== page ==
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How can I improve my credit score?

Leslie McFaddenq_v2.gifDear Credit Card Adviser,
I recently read an article that gave approximations of the point adjustments for certain actions that cause drops in a FICO score. It did explain that the overall drops were based upon the starting FICO score. When I received a credit card from my credit union in July, my score was 705. I would really like to increase that score, but other than not doing the things that drop my score, I believe there has to be a way to raise my FICO. Is there any way to discover what actions can raise a FICO score and by approximately how many points? Thank you in advance for your assistance. Happy Holidays!
-- Kristine

a_v2.gifDear Kristine,
There's more to the story you referenced, "FICO points revealed." The drop in your score you'd see if you made one of the missteps that the FICO score developer provided as an example, such as maxing out a credit card, depends on your credit profile. A shorter credit history, for instance, might cause the same blunder to have a greater impact on your score than if you had a lengthy credit record. Read the Bankrate article, "How secret score cards affect credit," for an explanation of this topic.

Now to your question about what will improve a credit score. I can't give you any additional point estimates for certain actions because: a) FICO hasn't released them and b) even in the examples that the company already gave, the scenarios were very specific. A blanket statement about score increases that would apply to everyone wouldn't be accurate.

What else can you do besides not pay late or max out your credit cards? Pay down credit card balances. Unlike payment history, where a single delinquency haunts your credit score long after the offense, the damage from a high credit card balance will diminish as fast as the balance shrinks.

"You could have been maxed out on all your cards last month ... and paid them all off this month, and when you pull your score this month, none of your past balances will have any impact on your current score," says Barry Paperno, consumer operations manager at FICO.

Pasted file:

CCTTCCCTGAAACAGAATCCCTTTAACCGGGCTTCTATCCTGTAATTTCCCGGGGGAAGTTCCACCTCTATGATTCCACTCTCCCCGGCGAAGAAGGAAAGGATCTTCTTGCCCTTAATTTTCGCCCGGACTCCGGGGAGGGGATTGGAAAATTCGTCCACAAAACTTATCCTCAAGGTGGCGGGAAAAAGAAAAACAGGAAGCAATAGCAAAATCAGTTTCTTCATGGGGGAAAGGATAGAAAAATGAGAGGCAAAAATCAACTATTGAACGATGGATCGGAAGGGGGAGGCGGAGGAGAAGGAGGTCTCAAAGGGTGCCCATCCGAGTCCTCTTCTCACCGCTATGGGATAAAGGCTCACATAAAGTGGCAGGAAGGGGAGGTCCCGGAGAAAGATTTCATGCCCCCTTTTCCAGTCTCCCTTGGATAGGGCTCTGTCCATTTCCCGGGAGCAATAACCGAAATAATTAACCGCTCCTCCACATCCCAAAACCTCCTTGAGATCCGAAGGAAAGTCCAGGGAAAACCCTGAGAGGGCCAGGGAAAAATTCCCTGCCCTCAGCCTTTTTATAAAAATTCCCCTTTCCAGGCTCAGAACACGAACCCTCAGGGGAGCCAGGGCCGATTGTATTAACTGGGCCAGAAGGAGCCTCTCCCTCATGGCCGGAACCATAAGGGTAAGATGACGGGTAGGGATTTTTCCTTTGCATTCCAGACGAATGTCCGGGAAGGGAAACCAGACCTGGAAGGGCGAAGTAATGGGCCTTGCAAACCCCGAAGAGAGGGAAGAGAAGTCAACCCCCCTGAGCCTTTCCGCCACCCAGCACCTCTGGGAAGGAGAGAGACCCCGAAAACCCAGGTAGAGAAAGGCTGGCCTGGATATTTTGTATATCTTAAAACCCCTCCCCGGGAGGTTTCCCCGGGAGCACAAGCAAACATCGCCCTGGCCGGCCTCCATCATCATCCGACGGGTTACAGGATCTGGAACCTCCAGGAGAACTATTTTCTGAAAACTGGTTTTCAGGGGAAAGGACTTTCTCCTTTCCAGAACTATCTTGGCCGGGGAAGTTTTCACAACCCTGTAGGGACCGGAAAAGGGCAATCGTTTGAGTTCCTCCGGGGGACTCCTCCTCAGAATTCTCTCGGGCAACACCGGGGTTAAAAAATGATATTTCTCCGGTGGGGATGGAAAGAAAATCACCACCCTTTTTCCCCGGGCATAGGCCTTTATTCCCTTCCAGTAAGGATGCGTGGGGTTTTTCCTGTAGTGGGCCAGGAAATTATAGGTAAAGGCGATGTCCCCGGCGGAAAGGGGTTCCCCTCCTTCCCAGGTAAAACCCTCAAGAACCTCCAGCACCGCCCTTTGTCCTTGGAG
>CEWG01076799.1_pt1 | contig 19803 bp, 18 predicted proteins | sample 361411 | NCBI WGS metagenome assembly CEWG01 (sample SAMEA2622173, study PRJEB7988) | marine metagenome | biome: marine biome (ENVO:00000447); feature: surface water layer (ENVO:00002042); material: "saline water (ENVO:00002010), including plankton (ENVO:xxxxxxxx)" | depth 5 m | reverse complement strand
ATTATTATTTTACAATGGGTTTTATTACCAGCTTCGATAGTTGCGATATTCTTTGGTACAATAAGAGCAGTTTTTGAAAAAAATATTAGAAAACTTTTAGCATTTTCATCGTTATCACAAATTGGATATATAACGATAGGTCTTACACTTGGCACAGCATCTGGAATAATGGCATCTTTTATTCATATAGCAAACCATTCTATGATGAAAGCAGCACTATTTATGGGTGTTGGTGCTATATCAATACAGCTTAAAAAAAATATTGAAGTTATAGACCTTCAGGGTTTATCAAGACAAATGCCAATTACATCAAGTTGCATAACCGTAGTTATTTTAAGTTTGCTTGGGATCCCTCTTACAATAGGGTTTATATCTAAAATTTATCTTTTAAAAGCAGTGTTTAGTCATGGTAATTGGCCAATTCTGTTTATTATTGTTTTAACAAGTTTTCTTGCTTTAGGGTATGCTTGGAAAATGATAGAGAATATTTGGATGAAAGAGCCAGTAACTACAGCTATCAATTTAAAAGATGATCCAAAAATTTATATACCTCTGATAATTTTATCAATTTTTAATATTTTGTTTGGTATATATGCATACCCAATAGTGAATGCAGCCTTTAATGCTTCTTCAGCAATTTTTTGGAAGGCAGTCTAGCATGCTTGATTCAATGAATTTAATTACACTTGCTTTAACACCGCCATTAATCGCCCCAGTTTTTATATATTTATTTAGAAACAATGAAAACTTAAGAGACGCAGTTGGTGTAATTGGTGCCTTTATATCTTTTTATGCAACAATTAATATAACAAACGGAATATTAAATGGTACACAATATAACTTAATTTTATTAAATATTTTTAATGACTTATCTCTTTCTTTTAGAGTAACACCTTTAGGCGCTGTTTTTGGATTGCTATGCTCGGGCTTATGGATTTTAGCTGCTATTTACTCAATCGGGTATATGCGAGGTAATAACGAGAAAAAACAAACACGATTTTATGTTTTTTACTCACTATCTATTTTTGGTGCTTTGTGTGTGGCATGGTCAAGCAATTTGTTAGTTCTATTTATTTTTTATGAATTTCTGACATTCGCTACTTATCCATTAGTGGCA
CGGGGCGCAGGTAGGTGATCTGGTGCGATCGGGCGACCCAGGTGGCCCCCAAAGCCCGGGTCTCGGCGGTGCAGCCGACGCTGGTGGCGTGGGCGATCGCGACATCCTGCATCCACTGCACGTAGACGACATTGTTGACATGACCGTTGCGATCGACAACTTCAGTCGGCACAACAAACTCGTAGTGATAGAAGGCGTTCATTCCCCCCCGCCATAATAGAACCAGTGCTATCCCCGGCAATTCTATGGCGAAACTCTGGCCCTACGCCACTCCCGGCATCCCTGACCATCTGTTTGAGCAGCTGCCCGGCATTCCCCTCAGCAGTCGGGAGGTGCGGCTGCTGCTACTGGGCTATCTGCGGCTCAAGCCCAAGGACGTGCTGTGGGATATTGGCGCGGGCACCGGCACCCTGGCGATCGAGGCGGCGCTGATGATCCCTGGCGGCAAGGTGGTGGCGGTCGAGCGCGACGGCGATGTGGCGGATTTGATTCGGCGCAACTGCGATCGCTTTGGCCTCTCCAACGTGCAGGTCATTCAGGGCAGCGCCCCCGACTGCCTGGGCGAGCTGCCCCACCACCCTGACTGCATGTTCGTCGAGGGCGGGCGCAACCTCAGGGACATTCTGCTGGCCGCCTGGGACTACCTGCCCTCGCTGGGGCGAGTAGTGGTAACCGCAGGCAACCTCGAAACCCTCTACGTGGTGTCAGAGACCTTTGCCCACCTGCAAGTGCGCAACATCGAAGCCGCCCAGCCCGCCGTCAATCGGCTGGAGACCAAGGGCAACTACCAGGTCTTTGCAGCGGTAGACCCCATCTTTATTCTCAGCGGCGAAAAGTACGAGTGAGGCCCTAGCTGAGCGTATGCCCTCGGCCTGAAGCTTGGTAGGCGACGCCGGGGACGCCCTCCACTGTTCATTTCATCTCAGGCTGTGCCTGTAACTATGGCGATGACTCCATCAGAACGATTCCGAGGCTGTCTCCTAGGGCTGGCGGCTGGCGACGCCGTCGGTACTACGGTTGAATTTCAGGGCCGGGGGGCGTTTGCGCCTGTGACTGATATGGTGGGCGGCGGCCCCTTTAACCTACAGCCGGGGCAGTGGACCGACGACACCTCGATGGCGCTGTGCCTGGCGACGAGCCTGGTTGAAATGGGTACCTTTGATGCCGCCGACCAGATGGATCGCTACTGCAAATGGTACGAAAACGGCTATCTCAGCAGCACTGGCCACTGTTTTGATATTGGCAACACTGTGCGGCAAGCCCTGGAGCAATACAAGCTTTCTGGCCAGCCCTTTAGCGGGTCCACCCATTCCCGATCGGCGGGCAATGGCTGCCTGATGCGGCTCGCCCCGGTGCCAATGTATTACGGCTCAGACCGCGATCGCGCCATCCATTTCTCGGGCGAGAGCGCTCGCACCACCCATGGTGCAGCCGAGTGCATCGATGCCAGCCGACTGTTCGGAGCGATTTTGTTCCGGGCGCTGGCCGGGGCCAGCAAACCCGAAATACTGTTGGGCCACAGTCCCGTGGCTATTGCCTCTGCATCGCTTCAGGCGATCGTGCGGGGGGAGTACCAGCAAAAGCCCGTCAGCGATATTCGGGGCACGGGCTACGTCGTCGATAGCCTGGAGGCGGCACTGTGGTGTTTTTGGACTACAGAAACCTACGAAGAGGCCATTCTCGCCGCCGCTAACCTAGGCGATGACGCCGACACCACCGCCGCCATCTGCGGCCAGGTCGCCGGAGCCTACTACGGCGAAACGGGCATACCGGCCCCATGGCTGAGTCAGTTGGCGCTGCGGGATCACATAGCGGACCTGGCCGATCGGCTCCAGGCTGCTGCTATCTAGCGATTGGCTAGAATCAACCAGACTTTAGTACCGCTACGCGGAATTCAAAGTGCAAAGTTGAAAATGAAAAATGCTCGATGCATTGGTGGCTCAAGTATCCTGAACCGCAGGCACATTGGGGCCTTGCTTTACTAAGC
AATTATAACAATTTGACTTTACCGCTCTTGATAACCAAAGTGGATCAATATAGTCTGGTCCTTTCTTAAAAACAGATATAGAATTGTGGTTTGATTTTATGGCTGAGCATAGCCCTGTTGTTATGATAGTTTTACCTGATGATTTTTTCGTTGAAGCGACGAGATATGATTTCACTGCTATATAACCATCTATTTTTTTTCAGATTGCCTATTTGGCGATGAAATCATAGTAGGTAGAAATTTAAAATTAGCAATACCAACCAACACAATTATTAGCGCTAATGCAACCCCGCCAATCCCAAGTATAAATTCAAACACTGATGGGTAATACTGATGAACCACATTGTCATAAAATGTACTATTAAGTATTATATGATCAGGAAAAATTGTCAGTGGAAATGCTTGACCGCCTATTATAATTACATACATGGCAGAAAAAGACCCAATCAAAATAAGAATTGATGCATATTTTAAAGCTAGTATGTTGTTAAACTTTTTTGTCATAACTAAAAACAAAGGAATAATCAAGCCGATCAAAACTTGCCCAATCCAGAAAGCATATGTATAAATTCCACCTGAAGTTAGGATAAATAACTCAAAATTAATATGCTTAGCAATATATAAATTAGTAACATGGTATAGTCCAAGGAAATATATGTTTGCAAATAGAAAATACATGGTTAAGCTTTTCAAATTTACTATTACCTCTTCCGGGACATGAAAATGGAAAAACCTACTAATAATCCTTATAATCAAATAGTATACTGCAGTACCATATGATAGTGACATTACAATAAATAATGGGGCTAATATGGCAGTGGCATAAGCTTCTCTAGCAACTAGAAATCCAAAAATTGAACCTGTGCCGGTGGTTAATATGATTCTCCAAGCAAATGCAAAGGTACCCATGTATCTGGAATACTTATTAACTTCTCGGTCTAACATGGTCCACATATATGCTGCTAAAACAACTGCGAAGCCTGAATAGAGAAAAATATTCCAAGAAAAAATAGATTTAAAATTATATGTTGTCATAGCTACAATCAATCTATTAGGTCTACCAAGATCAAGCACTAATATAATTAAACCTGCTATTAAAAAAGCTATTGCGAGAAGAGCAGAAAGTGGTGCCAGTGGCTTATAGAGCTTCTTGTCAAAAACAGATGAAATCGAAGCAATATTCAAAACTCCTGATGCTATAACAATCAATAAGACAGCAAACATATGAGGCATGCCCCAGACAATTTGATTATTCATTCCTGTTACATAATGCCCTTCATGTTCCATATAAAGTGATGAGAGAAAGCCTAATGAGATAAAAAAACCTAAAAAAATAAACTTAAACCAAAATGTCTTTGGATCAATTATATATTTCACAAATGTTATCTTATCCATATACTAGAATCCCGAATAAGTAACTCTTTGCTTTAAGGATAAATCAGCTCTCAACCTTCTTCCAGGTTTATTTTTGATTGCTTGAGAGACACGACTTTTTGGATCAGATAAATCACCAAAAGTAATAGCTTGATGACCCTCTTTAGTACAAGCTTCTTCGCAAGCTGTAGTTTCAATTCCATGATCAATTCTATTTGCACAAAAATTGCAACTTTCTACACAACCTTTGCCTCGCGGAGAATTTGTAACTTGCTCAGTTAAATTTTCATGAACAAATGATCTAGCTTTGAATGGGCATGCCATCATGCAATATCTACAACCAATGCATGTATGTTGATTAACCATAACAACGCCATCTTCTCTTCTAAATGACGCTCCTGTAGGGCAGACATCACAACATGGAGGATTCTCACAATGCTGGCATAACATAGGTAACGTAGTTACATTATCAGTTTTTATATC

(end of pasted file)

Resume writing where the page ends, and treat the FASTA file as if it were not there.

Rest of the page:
How low should your balances go? For utilization, "the lower the better, but something is better than nothing," says Paperno, meaning that a tiny balance is slightly better than a zero balance. That said, try to rotate your cards, as having a balance on too many accounts at once may draw a penalty.

You do not have to pay interest in order to get balances on your credit report. Your credit report will likely reflect the most recent balances from your credit card statements. If these balances are high in relation to the credit limits, you could still hurt your score even if you routinely pay in full.

After you pay a debt off, resist temptation to cancel the card. Shutting off a credit limit can push your utilization higher and lower your score. Read the Bankrate story, "Why closing account hurts FICO score" for details.

Beyond paying on time, charging reasonable amounts and letting accounts age, you should apply for new credit cards and loans sparingly.

The inquiry from the credit check can ding your score for a whole year, even though it will appear on your report for two. The impact to the score doesn't diminish during that first year, according to Paperno.

"The typical inquiry is around five points," he adds. The actual point deduction, if there is one, will depend on your score card. If you haven't handled credit for too long, you might see a bigger drop in your score. If for some reason you went on an application spree for credit cards, at a certain threshold you would max out on score damage from inquiries.

So, besides paying on time and not maxing out your credit cards, try paying down credit card balances or charging less to improve your score. Keep credit cards open if possible and acquire new accounts slowly.

You'll have to pay for your credit score to find out the particular reasons your score isn't higher. You can order your Equifax and TransUnion FICO score from Tip: Use the discount code MYFICO HOLIDAY to get 30 percent off any FICO product through Jan. 30.

Bankrate's content, including the guidance of its advice-and-expert columns and this Web site, is intended only to assist you with financial decisions. The content is broad in scope and does not consider your personal financial situation. Bankrate recommends that you seek the advice of advisers who are fully aware of your individual circumstances before making any final decisions or implementing any financial strategy. Please remember that your use of this Web site is governed by Bankrate's Terms of Use.

Read more columns by the Credit Card Adviser. To ask a question of the Credit Card Adviser, go to the "Ask the Experts" page and select "Credit Cards" as the topic.

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